The specifics of the clustering techniques that were employed, and the statistical tests which decided the retention of clusterings, are set out in the technical supplement to this report; and the computation of similarities described in 1 may be found there as well.

Each cluster within a retained clustering was next used to induce a weighting on the collection of edited pages, in the evident way, with the weight of a document relative to a cluster being the proportion of the individuals there who had edited it; and the names of its most frequently edited pages were taken as indicative of the interest of that group or ‘pack’ of editors. A choice between the three retained clusterings might now be made by considering how distinctively the separate interests of their several constitutive packs could be characterised.
Such judgements are apt to vary considerably between individuals, of course: but we note that there were appreciable congruences between the three clusterings that were retained. Each clustering yielded one notably coherent pack, consisting of the same individuals almost in each clustering, set apart by their attention to creationism and intelligent design. Each retained clustering also yielded a pack whose members seemed to have a special interest in evolution as theory and fact; and these cognate groups almost overlapped as well. Another group identifiable in all three clusterings had its members linked by their common attention to the Wikipedia Sandbox. These results are hardly surprising. But we note that all three clusterings did indicate a small group, somewhat more coherent in one than in the other two, of individuals linked by an interest in the gastrointestinal tract.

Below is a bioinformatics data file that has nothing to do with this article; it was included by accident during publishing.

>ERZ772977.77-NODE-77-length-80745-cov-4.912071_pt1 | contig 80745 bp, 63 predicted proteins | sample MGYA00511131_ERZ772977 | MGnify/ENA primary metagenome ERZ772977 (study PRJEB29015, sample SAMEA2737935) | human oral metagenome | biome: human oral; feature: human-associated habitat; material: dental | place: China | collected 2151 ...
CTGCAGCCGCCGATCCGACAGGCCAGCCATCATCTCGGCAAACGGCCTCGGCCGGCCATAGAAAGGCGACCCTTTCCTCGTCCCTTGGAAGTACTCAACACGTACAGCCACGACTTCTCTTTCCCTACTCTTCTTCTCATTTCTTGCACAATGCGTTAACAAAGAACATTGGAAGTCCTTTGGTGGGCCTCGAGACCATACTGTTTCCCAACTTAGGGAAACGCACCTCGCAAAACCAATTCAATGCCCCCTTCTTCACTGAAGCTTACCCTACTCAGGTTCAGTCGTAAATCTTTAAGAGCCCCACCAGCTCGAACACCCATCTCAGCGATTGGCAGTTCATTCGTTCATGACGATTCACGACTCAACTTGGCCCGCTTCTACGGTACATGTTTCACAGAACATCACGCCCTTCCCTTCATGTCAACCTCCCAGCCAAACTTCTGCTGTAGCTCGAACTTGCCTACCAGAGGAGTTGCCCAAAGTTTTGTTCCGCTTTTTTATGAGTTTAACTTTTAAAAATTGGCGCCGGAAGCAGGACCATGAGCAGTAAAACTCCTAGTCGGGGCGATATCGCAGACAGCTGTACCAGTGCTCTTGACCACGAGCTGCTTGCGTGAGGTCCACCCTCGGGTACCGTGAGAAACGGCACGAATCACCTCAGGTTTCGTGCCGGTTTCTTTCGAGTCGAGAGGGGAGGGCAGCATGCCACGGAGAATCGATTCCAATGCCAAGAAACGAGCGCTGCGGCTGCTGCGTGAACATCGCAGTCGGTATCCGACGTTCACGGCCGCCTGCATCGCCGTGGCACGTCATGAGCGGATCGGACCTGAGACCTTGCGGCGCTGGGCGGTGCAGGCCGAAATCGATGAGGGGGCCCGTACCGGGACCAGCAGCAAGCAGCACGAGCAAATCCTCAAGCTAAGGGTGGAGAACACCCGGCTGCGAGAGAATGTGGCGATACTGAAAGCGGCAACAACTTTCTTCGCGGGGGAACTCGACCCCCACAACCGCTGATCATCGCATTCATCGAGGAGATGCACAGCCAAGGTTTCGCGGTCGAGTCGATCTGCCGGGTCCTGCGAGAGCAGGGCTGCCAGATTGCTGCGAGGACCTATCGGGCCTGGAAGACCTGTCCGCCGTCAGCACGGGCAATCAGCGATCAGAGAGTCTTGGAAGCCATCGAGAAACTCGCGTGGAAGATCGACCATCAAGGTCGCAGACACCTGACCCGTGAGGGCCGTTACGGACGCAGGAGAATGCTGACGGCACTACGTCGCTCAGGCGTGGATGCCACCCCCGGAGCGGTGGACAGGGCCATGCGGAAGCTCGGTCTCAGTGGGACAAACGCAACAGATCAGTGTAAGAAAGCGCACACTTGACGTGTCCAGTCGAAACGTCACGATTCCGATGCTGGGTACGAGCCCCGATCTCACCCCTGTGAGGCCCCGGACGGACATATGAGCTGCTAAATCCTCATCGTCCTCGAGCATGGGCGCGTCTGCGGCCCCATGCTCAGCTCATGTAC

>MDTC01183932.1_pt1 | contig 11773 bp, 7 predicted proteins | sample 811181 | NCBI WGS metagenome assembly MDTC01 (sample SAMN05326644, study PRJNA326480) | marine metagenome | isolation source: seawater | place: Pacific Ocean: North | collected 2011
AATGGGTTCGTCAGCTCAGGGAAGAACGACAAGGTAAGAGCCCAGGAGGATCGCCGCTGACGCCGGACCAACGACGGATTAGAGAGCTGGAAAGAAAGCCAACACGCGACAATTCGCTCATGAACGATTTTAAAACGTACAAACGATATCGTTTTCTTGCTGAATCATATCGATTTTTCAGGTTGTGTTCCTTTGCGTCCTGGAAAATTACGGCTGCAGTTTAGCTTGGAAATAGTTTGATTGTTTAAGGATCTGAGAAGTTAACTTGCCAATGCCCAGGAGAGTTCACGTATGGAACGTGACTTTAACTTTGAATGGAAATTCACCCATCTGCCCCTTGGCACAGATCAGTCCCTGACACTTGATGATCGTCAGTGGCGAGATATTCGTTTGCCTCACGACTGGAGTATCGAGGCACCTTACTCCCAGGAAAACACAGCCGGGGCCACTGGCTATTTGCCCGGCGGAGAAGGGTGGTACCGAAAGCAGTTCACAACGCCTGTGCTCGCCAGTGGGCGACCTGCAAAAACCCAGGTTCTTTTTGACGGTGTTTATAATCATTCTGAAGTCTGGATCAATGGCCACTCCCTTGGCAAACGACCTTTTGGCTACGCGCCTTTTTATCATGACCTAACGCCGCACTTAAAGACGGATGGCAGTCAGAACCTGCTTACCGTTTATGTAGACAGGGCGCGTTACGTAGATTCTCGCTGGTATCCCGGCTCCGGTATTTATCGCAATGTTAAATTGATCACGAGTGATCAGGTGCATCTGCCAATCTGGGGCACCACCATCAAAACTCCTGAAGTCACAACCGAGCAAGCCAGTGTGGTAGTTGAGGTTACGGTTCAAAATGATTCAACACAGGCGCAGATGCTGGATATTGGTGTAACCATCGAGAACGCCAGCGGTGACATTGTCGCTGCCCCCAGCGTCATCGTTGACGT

Given the ‘virtual’ character of our packs or groups we should expect that some individuals may sit well in more than one of them; and we should ﬁnd a way to allot such an individual to each among the groups with which he might have comparable affinities. A convenient way to do so would be to locate our editors in some Euclidean space, again, so that each group may be identified with the centroid of the points to which its members are assigned. An individual who is markedly further from the centroid of his own group, than his fellows there, might now be allotted to some other groups: if, for instance, his distances from their centroids, compared to his distances from the rest, are markedly closer to his distance from his assigned centroid. Proceeding so would work best with globular spatial clusters, again, and we should be cautious about how similarities between individuals will be used to spatially locate them: especially when some very few of the clusters in a clustering are markedly more coherent than the others.